It’s one thing to use a home-made or retail fake blood product for a film shoot or prop: with careful scripting and storyboarding the director can shoot all the “messy” stuff at the end of the schedule do, short of pick-up shots there won’t be any need to reuse props, clothing (or actors) splattered with staining fake blood.
However for lighter-hearted activities such as Halloween trick-or-treating, or other parties where you need a spot of fake blood to complete a costume, having something that doesn’t stain is rather useful.
The solution to this is quite simple – use the basic fake blood recipe but substitute the food colouring with poster paint!
You will need:
- Glucose syrup or corn flour (supermarket brand corn four is fine) and water
- 1 teaspoon of red poster/powder paint (check the label first)
- 1 teaspoon of ground coffee granules such as Nescafe or cocoa powder
Simply mix the glucose syrup with the paint and then add coffee granules or cocoa powder to darken the mixture to the colour required… red poster/powder paint tends to be quite bright and primary so will need to be toned down to look realistic.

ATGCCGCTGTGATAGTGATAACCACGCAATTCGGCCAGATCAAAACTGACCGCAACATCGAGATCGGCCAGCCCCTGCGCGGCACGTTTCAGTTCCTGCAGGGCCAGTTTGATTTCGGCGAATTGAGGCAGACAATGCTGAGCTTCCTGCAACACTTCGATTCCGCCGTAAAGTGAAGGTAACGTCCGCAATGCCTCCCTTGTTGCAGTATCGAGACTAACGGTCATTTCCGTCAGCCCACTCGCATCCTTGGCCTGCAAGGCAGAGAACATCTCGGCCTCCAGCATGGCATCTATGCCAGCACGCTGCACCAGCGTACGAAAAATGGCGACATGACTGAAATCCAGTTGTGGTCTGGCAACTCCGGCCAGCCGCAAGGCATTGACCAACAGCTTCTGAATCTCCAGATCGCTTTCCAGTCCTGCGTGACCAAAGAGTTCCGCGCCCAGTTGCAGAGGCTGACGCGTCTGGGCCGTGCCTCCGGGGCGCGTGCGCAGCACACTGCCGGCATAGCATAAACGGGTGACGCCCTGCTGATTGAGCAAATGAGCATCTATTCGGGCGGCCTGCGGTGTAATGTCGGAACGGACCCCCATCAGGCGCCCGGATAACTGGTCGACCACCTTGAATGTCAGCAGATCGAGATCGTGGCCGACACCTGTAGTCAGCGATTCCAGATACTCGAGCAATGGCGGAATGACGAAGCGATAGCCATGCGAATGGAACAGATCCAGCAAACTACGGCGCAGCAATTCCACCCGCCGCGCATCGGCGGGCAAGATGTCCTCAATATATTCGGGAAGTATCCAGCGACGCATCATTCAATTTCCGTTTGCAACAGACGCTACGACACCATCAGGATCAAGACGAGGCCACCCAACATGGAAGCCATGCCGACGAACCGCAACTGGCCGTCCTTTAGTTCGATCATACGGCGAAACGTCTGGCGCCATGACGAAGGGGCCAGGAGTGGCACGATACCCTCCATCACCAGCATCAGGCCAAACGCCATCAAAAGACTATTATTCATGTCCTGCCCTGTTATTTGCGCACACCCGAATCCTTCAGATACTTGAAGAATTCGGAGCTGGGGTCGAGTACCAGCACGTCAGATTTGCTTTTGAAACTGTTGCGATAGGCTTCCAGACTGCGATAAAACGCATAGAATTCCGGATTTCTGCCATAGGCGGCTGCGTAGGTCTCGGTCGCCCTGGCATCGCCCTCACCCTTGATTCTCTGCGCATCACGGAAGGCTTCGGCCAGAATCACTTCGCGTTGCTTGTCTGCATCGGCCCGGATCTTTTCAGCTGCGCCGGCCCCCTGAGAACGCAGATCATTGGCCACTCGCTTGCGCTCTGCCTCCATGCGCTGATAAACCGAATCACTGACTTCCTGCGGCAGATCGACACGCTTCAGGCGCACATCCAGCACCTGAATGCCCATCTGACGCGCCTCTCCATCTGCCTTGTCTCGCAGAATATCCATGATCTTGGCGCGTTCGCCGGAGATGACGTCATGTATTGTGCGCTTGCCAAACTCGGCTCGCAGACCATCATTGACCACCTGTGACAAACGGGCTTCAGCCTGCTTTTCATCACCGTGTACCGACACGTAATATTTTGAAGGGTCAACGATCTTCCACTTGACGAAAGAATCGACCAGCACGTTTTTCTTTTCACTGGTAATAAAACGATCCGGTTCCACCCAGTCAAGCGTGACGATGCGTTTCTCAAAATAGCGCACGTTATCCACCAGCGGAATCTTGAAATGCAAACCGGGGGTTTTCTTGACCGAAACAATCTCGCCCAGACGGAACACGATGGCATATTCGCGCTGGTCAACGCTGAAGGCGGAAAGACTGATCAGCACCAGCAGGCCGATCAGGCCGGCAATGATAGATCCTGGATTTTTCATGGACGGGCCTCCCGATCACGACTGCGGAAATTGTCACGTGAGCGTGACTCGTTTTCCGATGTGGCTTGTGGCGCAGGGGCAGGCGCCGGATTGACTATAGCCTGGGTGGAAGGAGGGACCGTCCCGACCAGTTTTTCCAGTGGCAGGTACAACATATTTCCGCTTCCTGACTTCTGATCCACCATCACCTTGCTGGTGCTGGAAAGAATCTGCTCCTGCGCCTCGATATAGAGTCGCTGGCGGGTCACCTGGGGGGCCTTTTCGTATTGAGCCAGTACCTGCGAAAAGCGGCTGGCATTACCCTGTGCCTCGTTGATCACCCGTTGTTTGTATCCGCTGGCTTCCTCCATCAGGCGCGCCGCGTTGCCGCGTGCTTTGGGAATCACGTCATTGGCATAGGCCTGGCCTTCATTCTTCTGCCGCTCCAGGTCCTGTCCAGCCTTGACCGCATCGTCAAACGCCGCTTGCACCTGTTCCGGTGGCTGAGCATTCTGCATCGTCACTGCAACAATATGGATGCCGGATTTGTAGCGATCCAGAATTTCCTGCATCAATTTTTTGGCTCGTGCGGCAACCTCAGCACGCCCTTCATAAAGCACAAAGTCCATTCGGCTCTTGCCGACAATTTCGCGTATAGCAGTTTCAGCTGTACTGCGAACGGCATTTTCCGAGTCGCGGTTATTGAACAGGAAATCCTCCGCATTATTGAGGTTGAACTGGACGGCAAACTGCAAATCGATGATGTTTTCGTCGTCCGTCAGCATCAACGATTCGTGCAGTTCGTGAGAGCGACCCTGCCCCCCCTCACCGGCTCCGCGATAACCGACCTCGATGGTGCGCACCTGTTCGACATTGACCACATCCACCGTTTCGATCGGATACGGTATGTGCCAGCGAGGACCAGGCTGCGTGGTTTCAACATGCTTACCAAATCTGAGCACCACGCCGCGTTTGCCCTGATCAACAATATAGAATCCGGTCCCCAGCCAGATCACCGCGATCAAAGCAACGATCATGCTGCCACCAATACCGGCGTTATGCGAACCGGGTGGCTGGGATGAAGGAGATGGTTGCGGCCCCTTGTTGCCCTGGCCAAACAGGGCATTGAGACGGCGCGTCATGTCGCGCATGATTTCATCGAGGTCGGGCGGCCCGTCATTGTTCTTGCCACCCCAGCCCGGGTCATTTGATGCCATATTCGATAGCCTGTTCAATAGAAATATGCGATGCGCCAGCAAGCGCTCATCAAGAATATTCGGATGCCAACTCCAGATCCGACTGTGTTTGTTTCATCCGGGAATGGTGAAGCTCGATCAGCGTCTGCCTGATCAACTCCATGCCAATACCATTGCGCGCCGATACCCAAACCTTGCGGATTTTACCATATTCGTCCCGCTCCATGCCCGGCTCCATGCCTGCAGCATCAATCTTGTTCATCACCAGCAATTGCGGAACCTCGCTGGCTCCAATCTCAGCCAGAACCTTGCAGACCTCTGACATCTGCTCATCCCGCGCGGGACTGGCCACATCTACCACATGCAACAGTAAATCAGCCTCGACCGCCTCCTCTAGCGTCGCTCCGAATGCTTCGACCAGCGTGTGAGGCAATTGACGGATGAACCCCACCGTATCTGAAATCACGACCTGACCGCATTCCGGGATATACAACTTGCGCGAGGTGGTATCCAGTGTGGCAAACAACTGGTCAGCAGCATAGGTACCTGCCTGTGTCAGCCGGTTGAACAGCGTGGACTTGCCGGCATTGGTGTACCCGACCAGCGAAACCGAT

If using dried corn flour, then start with the volume of water you require for your final fake blood supply and keep adding heaped tablespoons until the viscosity gets to the intended level. Using warm (not boiling) water will help this dissolve, but wait until it has cooled sufficiently before you apply it to anything.
Is it realistic?
Yes, again dependingon your eye for colour and how “goopy” you want the blood to be. Remember that venous blood is quite dark whilst arterial blood is oxygenated, and much brighter. If you really go wrong with colouration and get something bizarre, then you can always dress as an alien and claim this is what their blood looks like!
Is it safe?
Yes, although check the poster/powder paint to ensure it isn’t toxic… it shouldn’t be as most varieties are designed to be used by children. However, this certainly won’t taste very nice so although it won’t kill you if it gets into your mouth, you certainly won’t enjoy the flavour!
Does it stain?
The name suggests it all – as you are using water-based paint as the colouring element this should all wash off without a problem. It should also come out of clothes without too much effort too, so can be used on items that may be reused.
In close examination, the blood can show a bit of particular residue, especially if it’s left to settle. However on the plus side, the paint element means that one it dries, it generally stays a convincing blood colour on a suitable background!